A record number of migratory sharks and rays were listed for global protection at the CMS COP11, held in Quito, Ecuador in 2014. But, what comes next?
The common thresher (Alopias vulpinus) is listed by the IUCN on its Red List of Threatened Species as Vulnerable to extinction globally, due to severe, continued declines in their populations around the world.
A. vulpinus is widely distributed and has a circumglobal in distribution. It can be found in tropical to cold-temperate seas, but is most common in temperate waters (Compagno 2001) and most abundant in waters up to 40 or 50 miles offshore (Strasburg 1958; Gubanov 1972; Moreno et al. 1989; Bedford 1992). Genetic studies and comparisons of biological characteristics (fecundity and length at maturity) of specimens from different regions of the world show that although migratory, A. vulpinus appears to exhibit little to no immigration and emigration between geographic areas; namely between the Pacific and northwest Atlantic populations (Gubanov 1972; Morenoet al. 1989; Bedford 1992; Trejo 2004). In the absence of records of transatlantic migrations a single northeast Atlantic and Mediterranean stock of A. vulpinus is assumed (ICES 2007).In the Northeast Atlantic, A. vulpinus has been recorded from Norway to the Mediterranean and Black Seas, and off Madeira and the Azores, with juveniles caught in UK waters in the English Channel and southern North Sea (Ellis 2004).
Alopias spp.are caught and killed in both target and bycatch fisheries in domestic waters and the high seas globally. Catch is often unmanaged or only managed over part of their range. Alopias spp. fins are an important component of the global shark fin trade, with the last comprehensive study of the trade identifying them as accounting for approximately 2.3 % of sharks in the Hong Kong market. This is equivalent to up to four million thresher sharks per year (Clarke et al. 2006 A and B).They all exhibit particularly low productivity and growth rates meaning they have a high susceptibility to anthropogenic pressure and show slow recovery from overexploitation.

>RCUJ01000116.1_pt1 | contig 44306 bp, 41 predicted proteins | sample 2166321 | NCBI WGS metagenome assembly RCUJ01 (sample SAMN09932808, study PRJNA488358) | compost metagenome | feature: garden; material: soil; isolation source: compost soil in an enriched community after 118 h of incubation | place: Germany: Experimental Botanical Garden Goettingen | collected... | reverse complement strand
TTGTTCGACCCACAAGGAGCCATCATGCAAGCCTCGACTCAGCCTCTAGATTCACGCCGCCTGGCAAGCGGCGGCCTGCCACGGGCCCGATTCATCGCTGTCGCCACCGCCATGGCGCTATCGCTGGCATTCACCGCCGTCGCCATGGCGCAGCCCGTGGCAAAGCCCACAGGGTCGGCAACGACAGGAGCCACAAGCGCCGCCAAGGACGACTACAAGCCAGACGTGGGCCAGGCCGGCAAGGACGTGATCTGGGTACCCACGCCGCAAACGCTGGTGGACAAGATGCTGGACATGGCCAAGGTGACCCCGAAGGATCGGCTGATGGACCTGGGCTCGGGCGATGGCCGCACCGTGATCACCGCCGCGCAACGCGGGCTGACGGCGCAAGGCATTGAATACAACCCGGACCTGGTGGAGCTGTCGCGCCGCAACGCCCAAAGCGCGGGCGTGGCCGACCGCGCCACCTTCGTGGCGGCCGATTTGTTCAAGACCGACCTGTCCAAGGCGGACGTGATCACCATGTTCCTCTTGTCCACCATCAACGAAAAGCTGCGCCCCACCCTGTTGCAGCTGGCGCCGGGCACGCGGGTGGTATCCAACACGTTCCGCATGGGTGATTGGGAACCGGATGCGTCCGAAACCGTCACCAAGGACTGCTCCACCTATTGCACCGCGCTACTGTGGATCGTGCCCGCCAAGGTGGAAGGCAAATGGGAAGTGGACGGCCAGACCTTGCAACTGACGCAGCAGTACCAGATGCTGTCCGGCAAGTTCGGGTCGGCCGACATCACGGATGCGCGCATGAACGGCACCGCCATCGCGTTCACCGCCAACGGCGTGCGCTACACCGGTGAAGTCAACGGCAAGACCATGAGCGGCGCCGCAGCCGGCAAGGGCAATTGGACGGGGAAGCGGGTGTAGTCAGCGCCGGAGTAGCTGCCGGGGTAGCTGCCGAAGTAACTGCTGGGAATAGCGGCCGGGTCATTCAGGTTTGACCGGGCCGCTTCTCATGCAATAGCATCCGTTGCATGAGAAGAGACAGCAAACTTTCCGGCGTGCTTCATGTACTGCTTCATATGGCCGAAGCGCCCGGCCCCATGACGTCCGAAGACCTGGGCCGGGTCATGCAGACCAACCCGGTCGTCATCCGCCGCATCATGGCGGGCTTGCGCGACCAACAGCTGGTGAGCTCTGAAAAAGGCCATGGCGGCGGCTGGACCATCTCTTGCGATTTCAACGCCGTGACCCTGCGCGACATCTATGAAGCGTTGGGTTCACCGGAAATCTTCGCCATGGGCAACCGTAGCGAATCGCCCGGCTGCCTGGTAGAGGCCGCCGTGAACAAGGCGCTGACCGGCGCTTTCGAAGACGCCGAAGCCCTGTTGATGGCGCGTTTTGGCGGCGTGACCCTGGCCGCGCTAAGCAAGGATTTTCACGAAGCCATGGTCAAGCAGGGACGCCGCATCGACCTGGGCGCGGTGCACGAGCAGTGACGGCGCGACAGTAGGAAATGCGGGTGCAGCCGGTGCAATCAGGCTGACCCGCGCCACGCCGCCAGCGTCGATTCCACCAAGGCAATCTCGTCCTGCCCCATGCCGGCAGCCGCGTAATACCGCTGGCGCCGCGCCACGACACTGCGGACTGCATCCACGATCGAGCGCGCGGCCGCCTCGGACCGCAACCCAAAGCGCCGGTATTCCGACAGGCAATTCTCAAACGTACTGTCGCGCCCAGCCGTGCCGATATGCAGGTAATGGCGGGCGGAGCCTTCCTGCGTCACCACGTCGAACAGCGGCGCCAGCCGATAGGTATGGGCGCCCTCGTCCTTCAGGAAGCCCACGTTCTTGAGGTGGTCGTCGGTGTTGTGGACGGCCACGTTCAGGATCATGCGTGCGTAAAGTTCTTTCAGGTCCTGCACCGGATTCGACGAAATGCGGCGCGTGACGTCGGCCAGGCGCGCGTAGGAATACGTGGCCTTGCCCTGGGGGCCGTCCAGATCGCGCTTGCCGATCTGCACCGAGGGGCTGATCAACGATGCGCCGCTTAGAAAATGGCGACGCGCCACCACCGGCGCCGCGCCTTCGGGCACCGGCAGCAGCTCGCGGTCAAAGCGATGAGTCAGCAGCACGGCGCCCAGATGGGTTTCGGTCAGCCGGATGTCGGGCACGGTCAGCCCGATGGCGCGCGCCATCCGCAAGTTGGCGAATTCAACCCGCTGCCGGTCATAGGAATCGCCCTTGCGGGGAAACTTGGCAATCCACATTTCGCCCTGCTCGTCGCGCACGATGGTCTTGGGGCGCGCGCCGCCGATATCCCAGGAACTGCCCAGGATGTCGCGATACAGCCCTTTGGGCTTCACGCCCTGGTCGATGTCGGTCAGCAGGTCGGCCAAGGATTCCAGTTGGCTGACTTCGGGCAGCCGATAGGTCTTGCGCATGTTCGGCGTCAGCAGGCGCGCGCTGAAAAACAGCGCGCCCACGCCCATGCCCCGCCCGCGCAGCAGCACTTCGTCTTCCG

|CMS Instruments||CMS, Sharks (2016)|
|Date of entry in Appendix II||2014|
|Countries||Albania, Algeria, Angola, Argentina, Australia, Bahamas, Brazil, British Indian Ocean Territory (UK), British Virgin Islands (UK), Bulgaria, Cabo Verde, Cameroon, Canada, Chile, China, Colombia, Cook Islands, Costa Rica, Croatia, Cuba, Cyprus, Côte d'Ivoire, Democratic People's Republic of Korea, Djibouti, Dominican Republic, Ecuador, Egypt, El Salvador, France, French Guiana (France), French Polynesia, Gabon, Georgia, Ghana, Gibraltar (UK), Greece, Guatemala, Guinea, Guinea-Bissau, Guyana, India, Indonesia, Ireland, Italy, Jamaica, Japan, Jordan, Kenya, Kiribati, Liberia, Madagascar, Maldives, Mauritania, Mexico, Montenegro, Morocco, Mozambique, Namibia, New Caledonia (France), New Zealand, Nicaragua, Nigeria, Norway, Pakistan, Panama, Peru, Portugal, Puerto Rico (USA), Republic of Korea, Romania, Senegal, Sierra Leone, Somalia, South Africa, Spain, Sri Lanka, Sudan, Suriname, Syrian Arab Republic, Tunisia, Turkey, Tuvalu, US Virgin Islands, Ukraine, United Kingdom, United Republic of Tanzania, United States of America, Uruguay, Vanuatu, Venezuela, Yemen|
|English||Common Thresher Shark|
|Scientific name||Alopias vulpinus|
|Standard reference||Eschmeyer, W.N. (1990). Catalogue of the Genera of Recent Fishes. California Academy of Sciences, San Francisco, California.|
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